Grün E, Agarwal J, Altobelli N, et al., 2016, The 2016 Feb 19 outburst of comet 67P/CG: an ESA Rosetta multi-instrument study, Monthly Notices of the Royal Astronomical Society, Vol: 462, Pages: S220-S234, ISSN: 1365-2966
On 2016 Feb 19, nine Rosetta instruments serendipitously observed an outburst of gas and dust from the nucleus of comet 67P/Churyumov-Gerasimenko. Among these instruments were cameras and spectrometers ranging from UV over visible to microwave wavelengths, in situ gas, dust and plasma instruments, and one dust collector. At 09:40 a dust cloud developed at the edge of an image in the shadowed region of the nucleus. Over the next two hours the instruments recorded a signature of the outburst that significantly exceeded the background. The enhancement ranged from 50 per cent of the neutral gas density at Rosetta to factors >100 of the brightness of the coma near the nucleus. Dust related phenomena (dust counts or brightness due to illuminated dust) showed the strongest enhancements (factors >10). However, even the electron density at Rosetta increased by a factor 3 and consequently the spacecraft potential changed from ∼−16 V to −20 V during the outburst. A clear sequence of events was observed at the distance of Rosetta (34 km from the nucleus): within 15 min the Star Tracker camera detected fast particles (∼25 m s−1) while 100 μm radius particles were detected by the GIADA dust instrument ∼1 h later at a speed of 6 m s−1. The slowest were individual mm to cm sized grains observed by the OSIRIS cameras. Although the outburst originated just outside the FOV of the instruments, the source region and the magnitude of the outburst could be determined.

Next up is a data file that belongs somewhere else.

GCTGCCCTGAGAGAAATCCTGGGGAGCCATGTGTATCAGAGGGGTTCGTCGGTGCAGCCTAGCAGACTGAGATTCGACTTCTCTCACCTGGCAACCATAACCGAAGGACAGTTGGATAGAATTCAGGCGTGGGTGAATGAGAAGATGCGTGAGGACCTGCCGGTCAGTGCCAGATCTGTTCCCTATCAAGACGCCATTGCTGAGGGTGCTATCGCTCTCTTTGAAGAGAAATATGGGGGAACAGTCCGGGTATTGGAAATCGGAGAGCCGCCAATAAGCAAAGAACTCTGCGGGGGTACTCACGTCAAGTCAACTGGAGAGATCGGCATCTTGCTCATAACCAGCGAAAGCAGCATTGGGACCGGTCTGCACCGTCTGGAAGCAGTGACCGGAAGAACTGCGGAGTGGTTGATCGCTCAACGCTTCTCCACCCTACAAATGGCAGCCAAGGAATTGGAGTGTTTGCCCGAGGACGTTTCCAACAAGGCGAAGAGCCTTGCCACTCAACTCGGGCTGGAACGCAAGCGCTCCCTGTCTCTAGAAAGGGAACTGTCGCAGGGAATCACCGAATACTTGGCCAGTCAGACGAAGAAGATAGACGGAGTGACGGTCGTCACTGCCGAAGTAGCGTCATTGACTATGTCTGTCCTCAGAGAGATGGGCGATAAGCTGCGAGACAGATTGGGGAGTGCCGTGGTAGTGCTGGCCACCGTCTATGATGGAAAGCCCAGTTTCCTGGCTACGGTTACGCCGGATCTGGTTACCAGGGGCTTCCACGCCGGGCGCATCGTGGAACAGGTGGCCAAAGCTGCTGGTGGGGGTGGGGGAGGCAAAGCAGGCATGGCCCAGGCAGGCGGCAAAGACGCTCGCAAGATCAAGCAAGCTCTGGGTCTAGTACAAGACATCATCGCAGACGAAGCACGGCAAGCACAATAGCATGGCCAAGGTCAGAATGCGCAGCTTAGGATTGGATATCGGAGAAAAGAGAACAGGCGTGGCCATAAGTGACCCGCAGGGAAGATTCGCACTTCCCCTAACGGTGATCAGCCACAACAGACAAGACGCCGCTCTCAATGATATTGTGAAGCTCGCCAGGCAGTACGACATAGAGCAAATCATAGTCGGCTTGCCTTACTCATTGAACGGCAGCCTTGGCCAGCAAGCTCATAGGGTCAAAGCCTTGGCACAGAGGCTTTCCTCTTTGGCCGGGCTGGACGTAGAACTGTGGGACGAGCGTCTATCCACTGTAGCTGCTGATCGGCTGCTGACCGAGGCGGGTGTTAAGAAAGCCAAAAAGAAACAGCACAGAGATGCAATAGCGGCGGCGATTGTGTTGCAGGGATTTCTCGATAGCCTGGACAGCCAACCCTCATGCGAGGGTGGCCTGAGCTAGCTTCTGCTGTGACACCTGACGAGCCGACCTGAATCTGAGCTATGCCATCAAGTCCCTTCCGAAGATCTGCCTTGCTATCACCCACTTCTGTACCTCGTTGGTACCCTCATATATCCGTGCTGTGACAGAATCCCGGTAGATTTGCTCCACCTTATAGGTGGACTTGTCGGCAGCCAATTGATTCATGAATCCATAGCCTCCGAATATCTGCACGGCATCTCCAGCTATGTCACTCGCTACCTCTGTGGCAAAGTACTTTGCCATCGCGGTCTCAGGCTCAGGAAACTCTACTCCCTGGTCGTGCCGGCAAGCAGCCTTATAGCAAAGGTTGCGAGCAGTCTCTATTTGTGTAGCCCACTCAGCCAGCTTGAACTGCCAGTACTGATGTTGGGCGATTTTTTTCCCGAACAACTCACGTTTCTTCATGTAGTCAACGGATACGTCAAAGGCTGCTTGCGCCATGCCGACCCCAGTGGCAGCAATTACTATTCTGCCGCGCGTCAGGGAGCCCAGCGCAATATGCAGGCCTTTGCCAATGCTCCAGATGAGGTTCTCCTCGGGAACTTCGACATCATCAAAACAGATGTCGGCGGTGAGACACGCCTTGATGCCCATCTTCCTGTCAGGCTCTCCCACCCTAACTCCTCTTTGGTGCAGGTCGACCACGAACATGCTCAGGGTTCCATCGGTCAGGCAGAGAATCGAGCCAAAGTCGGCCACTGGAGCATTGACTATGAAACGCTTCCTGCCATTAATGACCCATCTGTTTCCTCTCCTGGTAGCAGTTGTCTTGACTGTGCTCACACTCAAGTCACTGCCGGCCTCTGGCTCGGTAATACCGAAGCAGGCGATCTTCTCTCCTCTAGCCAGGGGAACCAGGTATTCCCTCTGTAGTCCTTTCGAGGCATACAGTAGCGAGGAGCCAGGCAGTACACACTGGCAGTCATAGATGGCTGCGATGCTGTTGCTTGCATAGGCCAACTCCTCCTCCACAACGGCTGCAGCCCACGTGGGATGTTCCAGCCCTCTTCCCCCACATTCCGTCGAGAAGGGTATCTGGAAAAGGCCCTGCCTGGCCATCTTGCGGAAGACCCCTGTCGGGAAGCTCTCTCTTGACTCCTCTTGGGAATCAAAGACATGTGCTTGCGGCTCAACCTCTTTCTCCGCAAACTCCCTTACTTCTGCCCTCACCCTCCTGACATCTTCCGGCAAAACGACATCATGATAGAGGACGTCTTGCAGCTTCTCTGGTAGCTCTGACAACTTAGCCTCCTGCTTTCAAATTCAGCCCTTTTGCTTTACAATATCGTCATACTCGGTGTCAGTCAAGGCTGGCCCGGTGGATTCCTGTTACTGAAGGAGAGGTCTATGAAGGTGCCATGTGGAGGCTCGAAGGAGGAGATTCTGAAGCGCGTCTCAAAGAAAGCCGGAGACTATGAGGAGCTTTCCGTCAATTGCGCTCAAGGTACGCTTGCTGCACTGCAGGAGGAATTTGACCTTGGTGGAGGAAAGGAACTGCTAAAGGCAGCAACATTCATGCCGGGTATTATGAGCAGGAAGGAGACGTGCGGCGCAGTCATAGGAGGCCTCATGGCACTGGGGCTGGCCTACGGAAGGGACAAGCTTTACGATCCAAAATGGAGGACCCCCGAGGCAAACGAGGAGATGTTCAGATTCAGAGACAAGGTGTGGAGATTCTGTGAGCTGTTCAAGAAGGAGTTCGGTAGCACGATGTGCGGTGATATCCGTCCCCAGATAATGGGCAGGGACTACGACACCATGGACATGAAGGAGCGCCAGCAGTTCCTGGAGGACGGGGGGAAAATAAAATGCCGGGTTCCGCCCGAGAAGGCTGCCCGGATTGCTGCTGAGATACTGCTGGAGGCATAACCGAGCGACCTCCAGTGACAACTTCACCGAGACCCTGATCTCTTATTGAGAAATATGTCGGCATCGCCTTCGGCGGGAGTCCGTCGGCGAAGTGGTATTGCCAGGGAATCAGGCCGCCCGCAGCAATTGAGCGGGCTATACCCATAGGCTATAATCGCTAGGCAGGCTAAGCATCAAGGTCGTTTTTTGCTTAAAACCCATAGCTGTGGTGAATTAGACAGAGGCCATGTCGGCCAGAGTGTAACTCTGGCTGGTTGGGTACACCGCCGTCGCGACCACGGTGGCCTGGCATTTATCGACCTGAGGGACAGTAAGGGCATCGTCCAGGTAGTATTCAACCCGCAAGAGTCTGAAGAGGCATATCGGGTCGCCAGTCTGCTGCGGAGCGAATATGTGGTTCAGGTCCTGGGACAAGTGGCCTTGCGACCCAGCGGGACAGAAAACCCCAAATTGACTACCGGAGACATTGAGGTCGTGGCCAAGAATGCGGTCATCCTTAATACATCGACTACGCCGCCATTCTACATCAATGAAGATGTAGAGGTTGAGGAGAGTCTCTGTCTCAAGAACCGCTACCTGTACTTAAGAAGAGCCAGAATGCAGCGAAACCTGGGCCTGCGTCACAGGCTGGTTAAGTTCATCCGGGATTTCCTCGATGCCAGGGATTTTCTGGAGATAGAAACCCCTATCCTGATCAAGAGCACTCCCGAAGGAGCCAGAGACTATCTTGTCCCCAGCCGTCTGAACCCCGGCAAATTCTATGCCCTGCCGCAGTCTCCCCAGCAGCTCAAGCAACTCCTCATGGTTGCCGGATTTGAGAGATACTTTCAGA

Vigren E, Altwegg K, Edberg NJT, et al., 2016, MODEL-OBSERVATION COMPARISONS OF ELECTRON NUMBER DENSITIES IN THE COMA OF 67P/CHURYUMOV–GERASIMENKO DURING 2015 JANUARY, Astronomical Journal, Vol: 152, ISSN: 1538-3881
During 2015 January 9–11, at a heliocentric distance of ~2.58–2.57 au, the ESA Rosetta spacecraft resided at a cometocentric distance of ~28 km from the nucleus of comet 67P/Churyumov–Gerasimenko, sweeping the terminator at northern latitudes of 43°N–58°N. Measurements by the Rosetta Orbiter Spectrometer for Ion and Neutral Analysis/Comet Pressure Sensor (ROSINA/COPS) provided neutral number densities. We have computed modeled electron number densities using the neutral number densities as input into a Field Free Chemistry Free model, assuming H2O dominance and ion-electron pair formation by photoionization only. A good agreement (typically within 25%) is found between the modeled electron number densities and those observed from measurements by the Mutual Impedance Probe (RPC/MIP) and the Langmuir Probe (RPC/LAP), both being subsystems of the Rosetta Plasma Consortium. This indicates that ions along the nucleus-spacecraft line were strongly coupled to the neutrals, moving radially outward with about the same speed. Such a statement, we propose, can be further tested by observations of H3O+/H2O+ number density ratios and associated comparisons with model results.